16.8.4: Testing of donors/cord units for unrelated haematopoietic stem cell transplant (EFI Standard I2.000)

DNA-based HLA typing, to at least the two-digit (first field) level of resolution, should be performed on donors. High-resolution typing may also be necessary as detailed below.

As a minimum all potential unrelated donors should be typed for HLA-A, -B , -C and -DRB1. HLA types of patient and donor should be confirmed, although the original type from the unrelated donor registry is acceptable for this purpose. The need for high-resolution typing of HLA Class I and II will depend upon local transplant protocols.

As a minimum cord units must be typed at low resolution for HLA-A and -B and high resolution for -DRB1. Extended typing must be performed if required by the local transplant protocol. Prior to commencement of patient conditioning, a minimum low-resolution confirmatory type of at least HLA-A, -B and -DRB1 must be performed upon receipt of the shipped unit. Typing must be performed on a segment of the tubing integrally attached to the unit, on a satellite vial or on the content of the thawed unit.

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Figure 16.1 Algorithm for laboratory investigation of platelet refractoriness

16.8.5: Investigation of refractoriness

The investigation of refractoriness (see Figure 16.1) and the provision of selected platelets in such cases should comply with the British Committee for Standards in Haematology (BCSH) Guidelines for the Use of Platelet Transfusions.5 Serological investigation of suspected immune refractoriness requires screening for HLA Class I-specific antibodies only, but the screening technique must detect HLA-A, HLA-B, and HLA-C-specific antibodies. Any screen-positive patient should be tested further for specificity to include all the Class I antigens listed in Table 16.2.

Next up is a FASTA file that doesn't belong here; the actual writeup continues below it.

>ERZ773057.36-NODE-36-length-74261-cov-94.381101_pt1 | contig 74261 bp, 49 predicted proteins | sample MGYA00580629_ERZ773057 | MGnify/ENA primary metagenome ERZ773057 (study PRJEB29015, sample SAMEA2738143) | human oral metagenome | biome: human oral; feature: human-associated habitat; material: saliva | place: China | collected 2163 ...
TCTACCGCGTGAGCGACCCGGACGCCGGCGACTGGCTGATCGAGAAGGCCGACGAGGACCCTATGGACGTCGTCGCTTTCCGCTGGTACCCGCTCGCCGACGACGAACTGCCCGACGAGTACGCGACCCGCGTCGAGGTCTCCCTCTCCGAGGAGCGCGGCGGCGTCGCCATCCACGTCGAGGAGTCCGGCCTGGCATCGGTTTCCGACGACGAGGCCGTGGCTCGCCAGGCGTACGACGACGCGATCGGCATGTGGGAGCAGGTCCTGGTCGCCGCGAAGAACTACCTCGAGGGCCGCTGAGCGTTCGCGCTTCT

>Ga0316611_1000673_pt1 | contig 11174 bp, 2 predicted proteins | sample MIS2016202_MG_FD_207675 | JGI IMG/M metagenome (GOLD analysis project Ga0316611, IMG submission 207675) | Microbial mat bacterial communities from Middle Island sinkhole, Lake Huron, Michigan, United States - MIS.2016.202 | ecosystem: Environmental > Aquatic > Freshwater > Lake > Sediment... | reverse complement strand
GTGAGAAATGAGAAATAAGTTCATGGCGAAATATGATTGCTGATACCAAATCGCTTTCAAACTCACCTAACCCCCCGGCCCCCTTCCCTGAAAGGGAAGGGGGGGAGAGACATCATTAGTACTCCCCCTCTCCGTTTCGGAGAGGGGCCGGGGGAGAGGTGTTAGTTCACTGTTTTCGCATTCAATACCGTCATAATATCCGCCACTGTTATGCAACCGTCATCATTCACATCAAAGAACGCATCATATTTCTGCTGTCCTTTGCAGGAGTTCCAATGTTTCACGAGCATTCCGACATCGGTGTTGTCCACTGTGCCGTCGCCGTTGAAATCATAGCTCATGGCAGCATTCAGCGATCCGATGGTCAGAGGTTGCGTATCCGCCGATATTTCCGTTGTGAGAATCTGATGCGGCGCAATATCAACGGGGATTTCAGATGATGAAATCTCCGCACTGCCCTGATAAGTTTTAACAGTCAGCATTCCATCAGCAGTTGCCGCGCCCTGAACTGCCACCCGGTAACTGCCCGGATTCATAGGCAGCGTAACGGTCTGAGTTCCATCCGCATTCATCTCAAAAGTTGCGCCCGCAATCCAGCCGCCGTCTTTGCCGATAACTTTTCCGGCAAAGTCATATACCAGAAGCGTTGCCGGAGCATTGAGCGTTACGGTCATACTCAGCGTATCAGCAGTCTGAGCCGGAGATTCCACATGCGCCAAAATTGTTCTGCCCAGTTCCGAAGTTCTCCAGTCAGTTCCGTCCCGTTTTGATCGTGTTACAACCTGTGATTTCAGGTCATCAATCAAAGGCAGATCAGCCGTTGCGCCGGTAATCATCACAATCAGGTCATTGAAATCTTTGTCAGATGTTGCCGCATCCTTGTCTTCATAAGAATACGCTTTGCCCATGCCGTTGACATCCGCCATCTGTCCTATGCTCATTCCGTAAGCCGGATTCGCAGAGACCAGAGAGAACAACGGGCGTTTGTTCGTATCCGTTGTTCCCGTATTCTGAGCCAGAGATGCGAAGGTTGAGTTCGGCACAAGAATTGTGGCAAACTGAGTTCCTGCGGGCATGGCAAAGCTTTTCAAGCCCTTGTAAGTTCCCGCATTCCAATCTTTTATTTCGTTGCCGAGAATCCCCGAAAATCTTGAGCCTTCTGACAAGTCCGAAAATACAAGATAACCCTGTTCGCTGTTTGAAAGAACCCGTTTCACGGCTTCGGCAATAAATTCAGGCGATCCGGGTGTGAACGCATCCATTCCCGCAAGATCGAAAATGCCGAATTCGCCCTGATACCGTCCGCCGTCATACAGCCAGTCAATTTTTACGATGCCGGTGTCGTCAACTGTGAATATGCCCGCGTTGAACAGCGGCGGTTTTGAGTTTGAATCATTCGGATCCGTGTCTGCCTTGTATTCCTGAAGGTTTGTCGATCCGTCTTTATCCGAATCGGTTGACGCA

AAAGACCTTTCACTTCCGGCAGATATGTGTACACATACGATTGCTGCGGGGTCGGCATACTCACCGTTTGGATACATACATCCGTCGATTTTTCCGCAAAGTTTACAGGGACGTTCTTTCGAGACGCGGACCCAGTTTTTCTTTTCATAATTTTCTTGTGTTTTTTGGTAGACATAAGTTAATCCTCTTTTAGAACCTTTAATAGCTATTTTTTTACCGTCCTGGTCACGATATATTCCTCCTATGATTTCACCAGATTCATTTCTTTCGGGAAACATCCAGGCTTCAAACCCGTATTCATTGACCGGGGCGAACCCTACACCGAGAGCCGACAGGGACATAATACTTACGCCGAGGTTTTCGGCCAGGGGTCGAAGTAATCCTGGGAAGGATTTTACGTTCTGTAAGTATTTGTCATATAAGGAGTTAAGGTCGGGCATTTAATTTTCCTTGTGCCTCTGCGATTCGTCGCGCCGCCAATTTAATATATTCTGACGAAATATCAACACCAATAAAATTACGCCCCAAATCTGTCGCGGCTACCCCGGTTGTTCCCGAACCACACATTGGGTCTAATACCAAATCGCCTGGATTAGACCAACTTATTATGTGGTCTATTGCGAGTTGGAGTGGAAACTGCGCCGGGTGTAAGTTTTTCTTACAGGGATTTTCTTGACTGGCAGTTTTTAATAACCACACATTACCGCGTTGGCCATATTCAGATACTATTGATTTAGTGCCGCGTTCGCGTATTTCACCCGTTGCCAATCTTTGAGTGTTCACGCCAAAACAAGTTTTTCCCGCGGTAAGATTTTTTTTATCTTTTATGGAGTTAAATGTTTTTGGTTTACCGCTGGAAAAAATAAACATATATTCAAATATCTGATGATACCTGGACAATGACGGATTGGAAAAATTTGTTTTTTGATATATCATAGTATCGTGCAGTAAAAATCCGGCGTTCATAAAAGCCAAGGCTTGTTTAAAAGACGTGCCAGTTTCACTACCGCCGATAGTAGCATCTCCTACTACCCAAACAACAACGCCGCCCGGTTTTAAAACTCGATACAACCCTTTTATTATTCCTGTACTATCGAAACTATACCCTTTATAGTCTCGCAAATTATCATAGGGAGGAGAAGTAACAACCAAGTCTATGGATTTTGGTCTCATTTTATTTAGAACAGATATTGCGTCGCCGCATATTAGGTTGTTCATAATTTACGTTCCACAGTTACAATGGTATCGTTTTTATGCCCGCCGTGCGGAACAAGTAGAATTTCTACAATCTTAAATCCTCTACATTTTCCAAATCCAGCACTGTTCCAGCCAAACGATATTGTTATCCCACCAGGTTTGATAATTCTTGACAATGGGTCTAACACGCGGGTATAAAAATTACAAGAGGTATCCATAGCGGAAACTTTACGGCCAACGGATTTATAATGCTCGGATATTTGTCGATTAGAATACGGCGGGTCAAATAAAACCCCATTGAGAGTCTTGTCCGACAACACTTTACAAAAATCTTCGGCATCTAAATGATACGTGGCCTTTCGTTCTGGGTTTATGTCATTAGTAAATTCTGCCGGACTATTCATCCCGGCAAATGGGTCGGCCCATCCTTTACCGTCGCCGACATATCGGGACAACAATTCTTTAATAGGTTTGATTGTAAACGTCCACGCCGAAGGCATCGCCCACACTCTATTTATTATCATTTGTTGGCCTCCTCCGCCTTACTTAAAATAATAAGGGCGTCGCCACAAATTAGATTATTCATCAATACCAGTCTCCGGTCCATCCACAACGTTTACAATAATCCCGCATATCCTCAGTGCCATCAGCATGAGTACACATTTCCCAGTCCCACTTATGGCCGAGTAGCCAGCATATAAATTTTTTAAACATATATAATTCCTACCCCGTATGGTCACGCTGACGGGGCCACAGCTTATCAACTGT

If a patient has HLA-specific antibodies that cannot be completely characterised, or a specificity corresponding to any of the donor’s HLA Class I antigens cannot be excluded, then a crossmatch between donor and patient may be performed as described above.

16.8.6: Investigation of TRALI

Sera from all implicated donors must be screened for both HLA Class I and Class II-specific antibodies and HNA antibodies (see section 16.6.2).

Any screen-positive serum should be further characterised for HLA Class I and Class II to identify the antibody specificity.

If any of the implicated donors are shown to have HLA-specific antibodies the patient should be typed for HLA Class I and Class II to determine the presence of alleles/antigens corresponding to the antibody specificities found in the donor(s).

If a donor serum has HLA-specific antibodies that cannot be completely characterised, or a specificity corresponding to any of the patient’s HLA antigens cannot be excluded, then a crossmatch between donor and patient should be performed.

See Figure 16.2 which gives an algorithm for laboratory investigation of TRALI.

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Figure 16.2 Algorithm for laboratory investigation and reporting of TRALI case

16.8.7: Investigation of febrile transfusion reactions

If an investigation is requested, sera from patients should be screened for both HLA Class I
and Class II-specific antibodies. Any screen-positive serum should be further characterised for
HLA Class I and Class II specificities to include all those listed in Table 16.2.

16.8.8: Investigation of female donors to reduce the incidence of TRALI

Many transfusion services have introduced screening for HLA or HLA and HNA antibodies to reduce the incidence of TRALI. An initial screen for HLA antibodies may be followed by a screen for HNA antibodies to further reduce the potential incidence of TRALI (see section 16.8.6). Female blood donors should be investigated for HLA antibodies following the guidelines set out in section 16.6. There is no requirement to determine the specificity of any HLA antibodies detected or type the donor for HLA.